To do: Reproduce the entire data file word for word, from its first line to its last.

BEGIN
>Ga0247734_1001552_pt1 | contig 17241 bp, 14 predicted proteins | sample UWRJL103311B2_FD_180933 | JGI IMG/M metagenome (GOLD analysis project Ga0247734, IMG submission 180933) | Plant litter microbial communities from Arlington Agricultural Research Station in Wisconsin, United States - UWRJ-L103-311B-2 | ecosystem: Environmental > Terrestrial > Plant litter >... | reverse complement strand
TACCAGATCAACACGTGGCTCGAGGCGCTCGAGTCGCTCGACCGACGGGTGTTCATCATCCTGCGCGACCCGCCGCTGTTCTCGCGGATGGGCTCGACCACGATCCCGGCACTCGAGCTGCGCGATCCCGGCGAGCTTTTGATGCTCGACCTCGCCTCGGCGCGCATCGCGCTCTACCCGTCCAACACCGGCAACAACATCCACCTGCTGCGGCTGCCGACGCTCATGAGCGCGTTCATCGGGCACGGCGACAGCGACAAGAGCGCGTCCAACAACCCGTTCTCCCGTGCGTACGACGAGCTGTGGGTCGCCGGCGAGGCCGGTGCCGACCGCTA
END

>Ga0247734_1001552_pt1 | contig 17241 bp, 14 predicted proteins | sample UWRJL103311B2_FD_180933 | JGI IMG/M metagenome (GOLD analysis project Ga0247734, IMG submission 180933) | Plant litter microbial communities from Arlington Agricultural Research Station in Wisconsin, United States - UWRJ-L103-311B-2 | ecosystem: Environmental > Terrestrial > Plant litter >... | reverse complement strand
TACCAGATCAACACGTGGCTCGAGGCGCTCGAGTCGCTCGACCGACGGGTGTTCATCATCCTGCGCGACCCGCCGCTGTTCTCGCGGATGGGCTCGACCACGATCCCGGCACTCGAGCTGCGCGATCCCGGCGAGCTTTTGATGCTCGACCTCGCCTCGGCGCGCATCGCGCTCTACCCGTCCAACACCGGCAACAACATCCACCTGCTGCGGCTGCCGACGCTCATGAGCGCGTTCATCGGGCACGGCGACAGCGACAAGAGCGCGTCCAACAACCCGTTCTCCCGTGCGTACGACGAGCTGTGGGTCGCCGGCGAGGCCGGTGCCGACCGCTA